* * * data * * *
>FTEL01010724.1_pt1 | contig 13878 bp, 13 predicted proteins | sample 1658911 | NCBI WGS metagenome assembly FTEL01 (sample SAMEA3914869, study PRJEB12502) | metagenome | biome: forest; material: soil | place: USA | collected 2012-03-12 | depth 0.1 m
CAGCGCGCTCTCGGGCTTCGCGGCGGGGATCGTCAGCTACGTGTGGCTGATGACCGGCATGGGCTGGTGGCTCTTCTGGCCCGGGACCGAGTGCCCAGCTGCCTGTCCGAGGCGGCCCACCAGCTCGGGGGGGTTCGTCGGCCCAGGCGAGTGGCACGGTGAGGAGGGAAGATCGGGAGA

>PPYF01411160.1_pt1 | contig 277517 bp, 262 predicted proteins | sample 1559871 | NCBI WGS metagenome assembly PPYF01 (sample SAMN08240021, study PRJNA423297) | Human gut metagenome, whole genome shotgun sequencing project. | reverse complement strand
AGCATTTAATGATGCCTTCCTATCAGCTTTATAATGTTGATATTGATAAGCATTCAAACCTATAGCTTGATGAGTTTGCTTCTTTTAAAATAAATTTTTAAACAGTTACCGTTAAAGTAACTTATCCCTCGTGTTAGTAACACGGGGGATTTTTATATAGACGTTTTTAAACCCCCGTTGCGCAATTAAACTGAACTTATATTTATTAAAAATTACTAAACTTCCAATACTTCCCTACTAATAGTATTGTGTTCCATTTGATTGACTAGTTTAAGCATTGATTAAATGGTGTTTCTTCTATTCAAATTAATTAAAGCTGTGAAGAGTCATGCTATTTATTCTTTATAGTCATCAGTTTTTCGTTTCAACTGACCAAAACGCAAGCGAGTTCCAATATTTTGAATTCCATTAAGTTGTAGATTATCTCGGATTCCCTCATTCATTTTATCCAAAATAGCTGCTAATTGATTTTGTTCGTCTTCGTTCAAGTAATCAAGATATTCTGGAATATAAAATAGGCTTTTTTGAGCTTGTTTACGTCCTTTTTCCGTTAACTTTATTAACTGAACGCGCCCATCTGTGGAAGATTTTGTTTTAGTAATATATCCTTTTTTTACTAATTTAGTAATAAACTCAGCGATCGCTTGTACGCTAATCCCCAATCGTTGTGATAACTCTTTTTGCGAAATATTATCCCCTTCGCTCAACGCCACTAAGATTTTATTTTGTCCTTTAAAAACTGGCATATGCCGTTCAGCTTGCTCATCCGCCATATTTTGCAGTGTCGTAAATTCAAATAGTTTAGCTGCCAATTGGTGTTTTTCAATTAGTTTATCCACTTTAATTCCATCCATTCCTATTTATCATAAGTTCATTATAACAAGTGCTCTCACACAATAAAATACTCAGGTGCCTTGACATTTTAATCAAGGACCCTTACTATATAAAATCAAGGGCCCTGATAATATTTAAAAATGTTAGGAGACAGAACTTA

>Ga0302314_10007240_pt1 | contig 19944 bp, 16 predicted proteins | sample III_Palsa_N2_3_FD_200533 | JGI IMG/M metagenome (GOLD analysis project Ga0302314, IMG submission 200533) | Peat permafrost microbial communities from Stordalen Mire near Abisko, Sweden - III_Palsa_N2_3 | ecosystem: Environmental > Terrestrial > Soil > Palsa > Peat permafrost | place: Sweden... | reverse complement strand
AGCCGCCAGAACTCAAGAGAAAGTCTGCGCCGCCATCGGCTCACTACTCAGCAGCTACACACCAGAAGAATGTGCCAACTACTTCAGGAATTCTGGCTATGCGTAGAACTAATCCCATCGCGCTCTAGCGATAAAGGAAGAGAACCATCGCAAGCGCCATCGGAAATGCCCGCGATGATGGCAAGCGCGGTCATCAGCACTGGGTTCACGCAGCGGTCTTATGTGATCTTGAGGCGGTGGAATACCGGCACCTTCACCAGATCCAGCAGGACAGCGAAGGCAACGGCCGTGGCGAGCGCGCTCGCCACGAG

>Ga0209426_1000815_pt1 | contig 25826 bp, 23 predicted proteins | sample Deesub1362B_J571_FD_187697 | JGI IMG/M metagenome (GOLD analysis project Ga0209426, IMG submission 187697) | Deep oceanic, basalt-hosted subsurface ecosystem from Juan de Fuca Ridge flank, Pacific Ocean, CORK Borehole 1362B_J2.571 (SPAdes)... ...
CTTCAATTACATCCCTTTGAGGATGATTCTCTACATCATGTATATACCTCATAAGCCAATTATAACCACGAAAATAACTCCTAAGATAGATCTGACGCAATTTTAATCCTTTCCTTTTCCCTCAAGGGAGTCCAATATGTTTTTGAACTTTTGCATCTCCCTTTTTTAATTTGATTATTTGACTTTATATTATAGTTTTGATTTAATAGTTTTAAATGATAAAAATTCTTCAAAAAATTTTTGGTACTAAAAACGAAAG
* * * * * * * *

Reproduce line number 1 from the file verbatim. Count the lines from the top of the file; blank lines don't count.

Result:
>FTEL01010724.1_pt1 | contig 13878 bp, 13 predicted proteins | sample 1658911 | NCBI WGS metagenome assembly FTEL01 (sample SAMEA3914869, study PRJEB12502) | metagenome | biome: forest; material: soil | place: USA | collected 2012-03-12 | depth 0.1 m